ONE-YEAR ANNIVERSARY SPECIAL REPORT
GNS correspondent John Yaukey and photo chief Jeff Franko traveled to Iraq in March. Browse their word and photo journals.
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January 26, 2005
January 25, 2005
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January 20, 2005
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Public opinion intensifies on both sides of war
By Chuck Raasch | GNS
WASHINGTON - Two weeks into the war in Iraq, global public opinion has hardened for and against the conflict and there is little indication that will change any time soon.
Despite tougher-than-anticipated conditions on the battlefield, the American public's support for the war has not wavered below 70 percent since the war began March 19, according to USA TODAY-CNN-Gallup Polls. But opposition in many Arab and European countries - except for Britain, which is involved in the war - has remained intense.
Polls taken recently in Europe show opposition above 80 percent in many countries. A new poll released Tuesday by the French newspaper Le Monde indicated that 33 percent of the French hope the United States and Britain don't win the war. Just over half - 53 percent - of those polled by Le Monde said they hope the coalition forces are triumphant.
Although there have been no recent comprehensive polls of Arab nations, public opinion in Egypt, Jordan, Syria and other Middle Eastern nations was heavily against an invasion before the war. Since the fighting began, there have been violent demonstrations against the United States and Britain in many Arab capitals. And Egyptian President Hosni Mubarak warned this week that the image of U.S. and British forces fighting in Iraq could produce ``100 more Osama bin Ladens.''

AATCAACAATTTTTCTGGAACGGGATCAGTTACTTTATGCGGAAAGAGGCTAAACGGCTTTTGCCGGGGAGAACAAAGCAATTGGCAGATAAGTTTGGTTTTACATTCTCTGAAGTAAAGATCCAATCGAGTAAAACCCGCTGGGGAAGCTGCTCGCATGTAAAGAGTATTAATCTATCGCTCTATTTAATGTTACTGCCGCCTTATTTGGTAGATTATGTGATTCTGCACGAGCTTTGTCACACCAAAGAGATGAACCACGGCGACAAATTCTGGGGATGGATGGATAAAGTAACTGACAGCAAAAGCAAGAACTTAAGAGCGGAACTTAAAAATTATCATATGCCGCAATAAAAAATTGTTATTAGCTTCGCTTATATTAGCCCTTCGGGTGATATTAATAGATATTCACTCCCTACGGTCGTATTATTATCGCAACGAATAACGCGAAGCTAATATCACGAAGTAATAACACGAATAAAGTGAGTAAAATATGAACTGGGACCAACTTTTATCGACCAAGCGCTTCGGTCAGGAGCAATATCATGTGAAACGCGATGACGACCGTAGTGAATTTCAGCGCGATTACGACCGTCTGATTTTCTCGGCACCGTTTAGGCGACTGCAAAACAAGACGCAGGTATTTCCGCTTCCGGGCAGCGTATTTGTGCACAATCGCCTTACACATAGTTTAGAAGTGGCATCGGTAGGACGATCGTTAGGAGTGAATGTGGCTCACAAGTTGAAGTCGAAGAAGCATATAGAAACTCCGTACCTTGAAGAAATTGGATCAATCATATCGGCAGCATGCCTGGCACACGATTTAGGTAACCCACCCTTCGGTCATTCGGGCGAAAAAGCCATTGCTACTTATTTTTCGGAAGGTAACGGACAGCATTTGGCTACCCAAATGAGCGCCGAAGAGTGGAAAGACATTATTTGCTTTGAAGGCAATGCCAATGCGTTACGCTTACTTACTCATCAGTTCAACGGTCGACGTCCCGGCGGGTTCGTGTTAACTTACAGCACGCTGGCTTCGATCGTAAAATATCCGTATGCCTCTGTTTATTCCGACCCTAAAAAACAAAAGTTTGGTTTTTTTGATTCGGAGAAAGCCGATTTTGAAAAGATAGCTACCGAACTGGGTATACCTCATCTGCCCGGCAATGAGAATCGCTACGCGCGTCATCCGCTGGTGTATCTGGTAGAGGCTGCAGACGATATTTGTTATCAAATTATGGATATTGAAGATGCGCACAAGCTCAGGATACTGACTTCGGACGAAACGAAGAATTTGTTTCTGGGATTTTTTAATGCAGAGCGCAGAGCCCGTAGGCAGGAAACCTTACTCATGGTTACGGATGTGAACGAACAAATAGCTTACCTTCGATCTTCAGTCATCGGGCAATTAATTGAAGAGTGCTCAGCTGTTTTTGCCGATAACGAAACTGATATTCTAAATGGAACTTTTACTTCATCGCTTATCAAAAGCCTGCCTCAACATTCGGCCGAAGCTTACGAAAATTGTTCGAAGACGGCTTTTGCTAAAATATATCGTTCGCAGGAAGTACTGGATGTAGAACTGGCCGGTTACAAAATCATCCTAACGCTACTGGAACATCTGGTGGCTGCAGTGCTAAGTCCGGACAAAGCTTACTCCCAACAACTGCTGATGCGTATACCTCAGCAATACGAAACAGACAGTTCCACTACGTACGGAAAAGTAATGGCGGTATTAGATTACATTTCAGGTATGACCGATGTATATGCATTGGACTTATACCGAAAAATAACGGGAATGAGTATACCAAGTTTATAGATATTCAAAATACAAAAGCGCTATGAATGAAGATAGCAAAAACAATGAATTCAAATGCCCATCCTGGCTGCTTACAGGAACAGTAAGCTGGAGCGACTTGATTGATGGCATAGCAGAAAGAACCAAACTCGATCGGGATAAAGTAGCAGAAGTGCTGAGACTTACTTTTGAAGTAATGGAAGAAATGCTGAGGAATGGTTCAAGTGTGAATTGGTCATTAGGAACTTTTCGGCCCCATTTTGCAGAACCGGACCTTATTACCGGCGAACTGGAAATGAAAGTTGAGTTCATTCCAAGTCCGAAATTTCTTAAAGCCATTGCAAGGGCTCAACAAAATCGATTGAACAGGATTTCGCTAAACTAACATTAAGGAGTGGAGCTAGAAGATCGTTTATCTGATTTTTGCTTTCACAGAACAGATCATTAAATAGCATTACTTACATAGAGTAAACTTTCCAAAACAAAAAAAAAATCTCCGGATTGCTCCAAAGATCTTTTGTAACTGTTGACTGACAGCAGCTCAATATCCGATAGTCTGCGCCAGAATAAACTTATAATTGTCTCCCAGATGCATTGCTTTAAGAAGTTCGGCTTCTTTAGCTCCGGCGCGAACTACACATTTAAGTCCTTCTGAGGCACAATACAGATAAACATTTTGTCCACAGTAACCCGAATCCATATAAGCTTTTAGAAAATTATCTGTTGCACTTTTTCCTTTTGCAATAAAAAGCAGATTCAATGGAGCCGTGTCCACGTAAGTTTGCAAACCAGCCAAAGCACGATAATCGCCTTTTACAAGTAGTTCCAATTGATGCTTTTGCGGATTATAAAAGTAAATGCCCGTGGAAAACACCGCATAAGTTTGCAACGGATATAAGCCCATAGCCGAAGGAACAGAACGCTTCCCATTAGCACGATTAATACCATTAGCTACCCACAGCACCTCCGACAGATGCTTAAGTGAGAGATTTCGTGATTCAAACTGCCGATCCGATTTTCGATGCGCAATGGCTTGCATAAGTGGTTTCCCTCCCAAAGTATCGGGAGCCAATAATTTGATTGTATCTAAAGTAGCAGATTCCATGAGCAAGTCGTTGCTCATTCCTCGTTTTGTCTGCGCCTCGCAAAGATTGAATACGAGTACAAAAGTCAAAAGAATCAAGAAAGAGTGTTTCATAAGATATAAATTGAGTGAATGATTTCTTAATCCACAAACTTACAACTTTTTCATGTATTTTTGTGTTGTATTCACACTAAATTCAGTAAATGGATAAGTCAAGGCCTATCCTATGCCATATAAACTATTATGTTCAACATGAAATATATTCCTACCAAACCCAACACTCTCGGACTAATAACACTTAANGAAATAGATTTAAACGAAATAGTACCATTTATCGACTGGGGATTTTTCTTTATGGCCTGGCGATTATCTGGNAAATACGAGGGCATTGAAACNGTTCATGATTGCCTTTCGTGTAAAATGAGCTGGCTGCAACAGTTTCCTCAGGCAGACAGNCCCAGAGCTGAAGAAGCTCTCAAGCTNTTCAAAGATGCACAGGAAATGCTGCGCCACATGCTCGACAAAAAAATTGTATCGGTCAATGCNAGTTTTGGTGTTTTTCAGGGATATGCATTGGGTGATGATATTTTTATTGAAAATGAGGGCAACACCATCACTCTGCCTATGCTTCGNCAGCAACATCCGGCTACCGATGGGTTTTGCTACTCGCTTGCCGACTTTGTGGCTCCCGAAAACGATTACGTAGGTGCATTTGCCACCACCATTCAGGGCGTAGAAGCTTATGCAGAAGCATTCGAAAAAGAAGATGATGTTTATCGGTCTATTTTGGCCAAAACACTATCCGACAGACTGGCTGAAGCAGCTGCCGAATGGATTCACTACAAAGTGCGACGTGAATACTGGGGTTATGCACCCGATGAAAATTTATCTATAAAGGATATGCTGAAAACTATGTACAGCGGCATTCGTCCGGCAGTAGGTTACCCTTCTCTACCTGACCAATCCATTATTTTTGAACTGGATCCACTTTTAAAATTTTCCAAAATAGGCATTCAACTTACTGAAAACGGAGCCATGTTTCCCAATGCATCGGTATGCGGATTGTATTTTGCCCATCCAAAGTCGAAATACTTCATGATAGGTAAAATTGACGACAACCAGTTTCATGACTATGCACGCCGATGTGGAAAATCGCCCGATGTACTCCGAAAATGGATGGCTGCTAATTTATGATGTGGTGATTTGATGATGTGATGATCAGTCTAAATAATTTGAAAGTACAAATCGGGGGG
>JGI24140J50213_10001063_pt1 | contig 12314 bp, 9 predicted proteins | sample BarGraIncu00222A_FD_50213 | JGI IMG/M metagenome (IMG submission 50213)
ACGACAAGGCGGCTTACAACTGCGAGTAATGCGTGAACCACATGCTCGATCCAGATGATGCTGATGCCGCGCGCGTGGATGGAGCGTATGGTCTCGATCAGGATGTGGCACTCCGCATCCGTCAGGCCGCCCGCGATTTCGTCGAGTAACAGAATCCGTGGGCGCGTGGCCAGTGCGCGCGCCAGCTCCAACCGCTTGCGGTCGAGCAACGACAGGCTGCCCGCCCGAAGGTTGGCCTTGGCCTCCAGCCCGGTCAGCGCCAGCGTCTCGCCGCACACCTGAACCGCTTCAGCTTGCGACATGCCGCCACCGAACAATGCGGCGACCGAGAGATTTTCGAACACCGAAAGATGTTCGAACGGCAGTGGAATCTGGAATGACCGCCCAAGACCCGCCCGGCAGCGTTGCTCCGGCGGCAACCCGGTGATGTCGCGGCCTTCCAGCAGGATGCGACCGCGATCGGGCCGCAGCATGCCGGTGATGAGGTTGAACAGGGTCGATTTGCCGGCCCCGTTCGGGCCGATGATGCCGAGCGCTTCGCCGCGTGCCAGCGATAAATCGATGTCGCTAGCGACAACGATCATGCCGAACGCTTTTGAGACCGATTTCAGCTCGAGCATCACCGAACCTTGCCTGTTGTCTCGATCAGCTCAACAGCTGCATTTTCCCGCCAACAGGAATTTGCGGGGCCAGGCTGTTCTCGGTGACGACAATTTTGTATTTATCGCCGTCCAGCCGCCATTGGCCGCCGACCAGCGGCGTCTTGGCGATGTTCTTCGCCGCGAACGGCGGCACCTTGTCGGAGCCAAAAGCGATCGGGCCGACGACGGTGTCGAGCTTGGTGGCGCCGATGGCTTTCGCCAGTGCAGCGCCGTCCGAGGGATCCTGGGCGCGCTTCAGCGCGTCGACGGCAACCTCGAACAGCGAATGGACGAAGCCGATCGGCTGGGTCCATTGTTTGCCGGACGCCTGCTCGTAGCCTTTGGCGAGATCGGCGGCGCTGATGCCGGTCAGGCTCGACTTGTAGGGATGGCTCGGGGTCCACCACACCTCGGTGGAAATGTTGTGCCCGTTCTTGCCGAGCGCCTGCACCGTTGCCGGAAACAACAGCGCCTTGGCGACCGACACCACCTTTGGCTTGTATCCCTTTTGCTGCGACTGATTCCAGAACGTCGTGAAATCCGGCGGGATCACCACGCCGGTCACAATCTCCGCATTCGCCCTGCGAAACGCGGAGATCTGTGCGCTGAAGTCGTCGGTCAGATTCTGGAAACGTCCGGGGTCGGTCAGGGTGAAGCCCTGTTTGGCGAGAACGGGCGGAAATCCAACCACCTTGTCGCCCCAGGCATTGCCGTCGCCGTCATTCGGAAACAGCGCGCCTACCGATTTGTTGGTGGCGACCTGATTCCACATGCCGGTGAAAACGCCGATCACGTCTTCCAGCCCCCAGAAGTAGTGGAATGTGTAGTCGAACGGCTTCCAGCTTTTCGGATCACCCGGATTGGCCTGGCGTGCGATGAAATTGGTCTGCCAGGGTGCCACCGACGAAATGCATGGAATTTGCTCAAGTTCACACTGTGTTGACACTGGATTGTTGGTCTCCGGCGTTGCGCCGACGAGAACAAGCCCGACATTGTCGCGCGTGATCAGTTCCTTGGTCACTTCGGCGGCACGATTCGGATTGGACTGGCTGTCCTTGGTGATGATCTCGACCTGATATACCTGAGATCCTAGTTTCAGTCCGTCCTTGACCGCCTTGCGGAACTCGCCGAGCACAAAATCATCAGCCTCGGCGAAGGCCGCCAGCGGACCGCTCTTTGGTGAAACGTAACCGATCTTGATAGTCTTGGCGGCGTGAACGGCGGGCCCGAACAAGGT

There also have been reports of Iraqi expatriates crossing the border from Syria and Jordan to fight for their homeland, as well as warnings of suicide bombers flooding into the region from militant camps in neighboring countries. And advancing coalition soldiers have not seen throngs of cheering people in the streets of Iraq like some American analysts had predicted before the war.
American military planners say a fear of Saddam Hussein's death squads is dampening outward show of support, and President Bush has referred to an Iraqi woman who was allegedly hanged for waving at passing American troops.
But the hardening of opinion should not be a surprise over a conflict in a country whose leader claimed re-election last year without a single dissenting vote out of millions cast. It should not also come as a surprise that on Tuesday, a statement said to come from Saddam appealed heavily to religious opposition to the war, something that Saddam has not always used in a largely secular reign in his country.
Some believe that hearts and minds can be won only after the current phase of the war is complete, when the U.S. hopes images of rebuilding replace pictures of bomb plumes and racing tanks. But even then, the threshold of support may be high for coalition forces - especially in Arab countries where the media have heavily portrayed the war as an attack on fellow Muslims.
"In a week you can't go from the Great Satan to the great liberator,'' said June Speakman, a political scientist at Roger Williams University in Bristol, R.I., referring to Saddam's label for the United States.
Charles Kimball, chairman of the religion department at North Carolina's Wake Forest University, agreed.
"The line between liberator and occupier is very thin,'' said Kimball, an expert on the Middle East and author of "When Religion Becomes Evil.''Speakman, an expert in public opinion, said that U.S. support for the war would probably remain high unless the war went badly over a prolonged period. Conversely, she said, opposition to the war in the Arab world and Europe would not dissipate until the images out of the theater drastically changed.
"It will not change as long as you see tanks rolling across the desert and bombs falling,'' Speakman said. "It will only come afterward, if you see images of schools being built and other rebuilding going on.''